Women have two ovaries; one on either side of the Fallopian tubes, which are connected to the uterus. Each ovary is estimated to be about the size of a golf ball, or about 2.0 cm in width, 3.5 cm in length and 1.0 cm in thickness.
The ovary has two functions – to secrete hormones and to house egg cells, or oocytes, that are released during ovulation.
Pregnant women will likely receive a transvaginal ultrasound during their first trimester, where assessment of the ovaries is included to look for any potential abnormalities and ensure the pregnancy is continuing as expected.
The main change conducted within the ovaries during pregnancy is the development of the corpus luteum (CL) and the production of progesterone, which is critical to the embryo’s survival.
The CL develops from the follicle that released the ovulated egg, and produces hormones for establishing and maintaining pregnancy after ovulation. Although the main hormone is progesterone, it also produces estrogen and relaxin.
If pregnancy does not occur, the CL regresses to allow for menstruation and the reproductive cycle starts over. If a woman becomes pregnant, the CL will continue to secrete progesterone to provide the correct uterine environment. The CL “knows” a pregnancy occurred through the release of HCG into the bloodstream after implantation.
Progesterone from the CL is crucial to the survival of the pregnancy. If the CL is removed through surgery or regresses too soon, uterine contractions rapidly begin, and failure of implantation or miscarriage may result.
The production of progesterone from the CL is eventually taken over by the placenta, with the transfer process beginning and ending anywhere between 7 to 12 weeks of pregnancy.
Because the placenta takes over full control by 12 weeks, the ovaries of a pregnant woman can be removed after the first trimester (if necessary) without causing pregnancy failure.
Luteal phase insufficiency (LPI) is a condition in which a lack of progesterone is produced by the CL after ovulation, which prohibits implantation. Women with this condition may be given progesterone supplementation, generally until the 10-week mark (debated), for the reasons described above.
LPI itself is controversial; although progesterone supplementation is effective at reducing miscarriage in women with CL dysfunction, some researchers believe supplementation may only be needed until successful implantation. Therefore, the optimal route, dose, and time frame for progesterone supplementation for LPI requires further research.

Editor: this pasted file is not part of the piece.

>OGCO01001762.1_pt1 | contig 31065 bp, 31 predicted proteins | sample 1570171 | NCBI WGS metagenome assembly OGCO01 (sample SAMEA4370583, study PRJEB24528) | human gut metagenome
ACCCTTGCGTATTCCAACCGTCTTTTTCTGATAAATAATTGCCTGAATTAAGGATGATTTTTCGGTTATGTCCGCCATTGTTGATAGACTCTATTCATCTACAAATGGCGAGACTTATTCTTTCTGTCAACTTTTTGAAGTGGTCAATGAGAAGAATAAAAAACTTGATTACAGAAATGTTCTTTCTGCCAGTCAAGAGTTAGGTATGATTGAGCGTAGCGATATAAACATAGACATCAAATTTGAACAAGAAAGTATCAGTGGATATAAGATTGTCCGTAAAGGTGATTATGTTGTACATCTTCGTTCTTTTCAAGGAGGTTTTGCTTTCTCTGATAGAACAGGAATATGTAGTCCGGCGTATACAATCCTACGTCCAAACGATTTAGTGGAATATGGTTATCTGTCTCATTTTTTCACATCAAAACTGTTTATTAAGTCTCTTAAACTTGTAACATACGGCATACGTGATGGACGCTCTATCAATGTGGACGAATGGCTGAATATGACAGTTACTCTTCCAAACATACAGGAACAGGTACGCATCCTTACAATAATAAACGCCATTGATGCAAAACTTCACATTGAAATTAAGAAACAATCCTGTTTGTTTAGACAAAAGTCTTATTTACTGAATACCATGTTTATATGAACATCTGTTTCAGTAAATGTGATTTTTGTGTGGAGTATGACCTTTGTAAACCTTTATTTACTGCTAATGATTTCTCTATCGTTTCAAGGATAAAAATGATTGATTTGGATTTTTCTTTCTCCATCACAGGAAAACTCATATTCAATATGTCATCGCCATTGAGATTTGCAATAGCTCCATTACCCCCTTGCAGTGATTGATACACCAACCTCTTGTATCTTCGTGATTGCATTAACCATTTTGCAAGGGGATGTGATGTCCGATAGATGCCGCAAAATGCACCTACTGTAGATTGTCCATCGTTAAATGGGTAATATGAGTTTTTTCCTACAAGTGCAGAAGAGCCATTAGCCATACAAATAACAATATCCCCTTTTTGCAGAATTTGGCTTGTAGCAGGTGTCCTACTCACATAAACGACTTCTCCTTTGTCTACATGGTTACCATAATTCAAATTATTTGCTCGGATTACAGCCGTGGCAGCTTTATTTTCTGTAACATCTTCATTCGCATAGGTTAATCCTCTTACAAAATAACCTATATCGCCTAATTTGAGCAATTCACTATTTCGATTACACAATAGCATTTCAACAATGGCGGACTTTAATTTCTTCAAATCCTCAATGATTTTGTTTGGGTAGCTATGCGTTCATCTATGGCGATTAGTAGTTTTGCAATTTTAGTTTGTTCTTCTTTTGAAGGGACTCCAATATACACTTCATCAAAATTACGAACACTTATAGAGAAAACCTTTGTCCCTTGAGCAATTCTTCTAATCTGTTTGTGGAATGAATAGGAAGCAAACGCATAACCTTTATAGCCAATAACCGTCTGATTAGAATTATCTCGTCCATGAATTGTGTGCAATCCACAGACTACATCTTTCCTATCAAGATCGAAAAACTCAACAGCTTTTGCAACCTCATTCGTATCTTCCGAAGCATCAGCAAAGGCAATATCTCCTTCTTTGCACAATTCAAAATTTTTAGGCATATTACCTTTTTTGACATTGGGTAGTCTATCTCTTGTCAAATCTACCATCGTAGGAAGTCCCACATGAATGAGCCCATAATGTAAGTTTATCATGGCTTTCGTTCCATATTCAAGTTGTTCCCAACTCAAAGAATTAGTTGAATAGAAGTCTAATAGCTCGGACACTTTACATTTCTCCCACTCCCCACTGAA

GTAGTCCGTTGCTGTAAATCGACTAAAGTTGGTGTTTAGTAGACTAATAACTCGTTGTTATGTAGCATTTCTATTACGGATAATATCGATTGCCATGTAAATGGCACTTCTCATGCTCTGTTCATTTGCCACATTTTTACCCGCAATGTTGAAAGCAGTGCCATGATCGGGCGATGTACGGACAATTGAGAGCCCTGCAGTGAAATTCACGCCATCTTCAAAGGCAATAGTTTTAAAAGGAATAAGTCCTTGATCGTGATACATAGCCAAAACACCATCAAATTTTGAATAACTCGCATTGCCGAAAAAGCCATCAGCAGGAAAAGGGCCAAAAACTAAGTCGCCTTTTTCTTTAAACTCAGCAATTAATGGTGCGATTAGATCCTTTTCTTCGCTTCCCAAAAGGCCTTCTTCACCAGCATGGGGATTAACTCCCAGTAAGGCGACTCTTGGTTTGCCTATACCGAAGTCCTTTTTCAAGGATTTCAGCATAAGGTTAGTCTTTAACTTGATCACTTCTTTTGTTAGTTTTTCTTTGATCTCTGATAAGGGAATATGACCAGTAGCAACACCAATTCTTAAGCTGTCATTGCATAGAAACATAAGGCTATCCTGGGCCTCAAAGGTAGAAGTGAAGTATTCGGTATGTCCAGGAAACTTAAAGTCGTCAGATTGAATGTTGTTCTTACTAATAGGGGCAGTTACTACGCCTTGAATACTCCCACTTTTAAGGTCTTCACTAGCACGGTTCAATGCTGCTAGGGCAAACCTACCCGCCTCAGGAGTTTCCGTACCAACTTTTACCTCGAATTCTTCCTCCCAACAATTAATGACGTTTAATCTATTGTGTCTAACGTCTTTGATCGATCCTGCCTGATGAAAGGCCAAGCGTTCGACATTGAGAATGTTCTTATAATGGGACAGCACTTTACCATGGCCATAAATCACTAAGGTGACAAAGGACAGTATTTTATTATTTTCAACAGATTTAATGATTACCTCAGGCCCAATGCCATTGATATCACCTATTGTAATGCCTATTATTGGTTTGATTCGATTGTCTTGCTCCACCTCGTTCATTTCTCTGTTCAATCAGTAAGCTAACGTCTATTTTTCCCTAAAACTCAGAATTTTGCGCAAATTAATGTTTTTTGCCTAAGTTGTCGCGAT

Relaxin is produced by the corpus luteum around 6 weeks of pregnancy to help loosen and expand the pelvic bones, muscles, joints, and ligaments. The placenta produces lower amounts of relaxin after the corpus luteum degenerates, so blood levels of the hormone fall after the first trimester. Relaxin is only made during pregnancy.
If a pregnant woman produces little or no relaxin (such as those with no corpus luteum), it does not appear to affect birth outcomes. It is possible that women without relaxin still get the same loosening affect from progesterone and estrogen, just to a lesser degree.
The majority of ovarian cysts detected in early pregnancy are benign and resolve on their own (corpus luteum cysts are very rare). Very few continue as pregnancy progresses or require treatment, although it is possible that some may require intervention.
The ovaries are examined during routine ultrasound examinations during pregnancy, and HCPs will inform women if any cysts were identified.
Women should talk to their HCP about any concerns they have regarding CL function or their progesterone levels during early pregnancy.
Because there are conditions associated with the ovaries that can arise during pregnancy (torsion, cyts, masses) women should always call their HCP anytime they experience abdominal pain, so certain conditions can be ruled out.
Is it possible for one CL to fail but another (subsequent pregnancy) does not? Or is CL failure consistent in women who experience this event?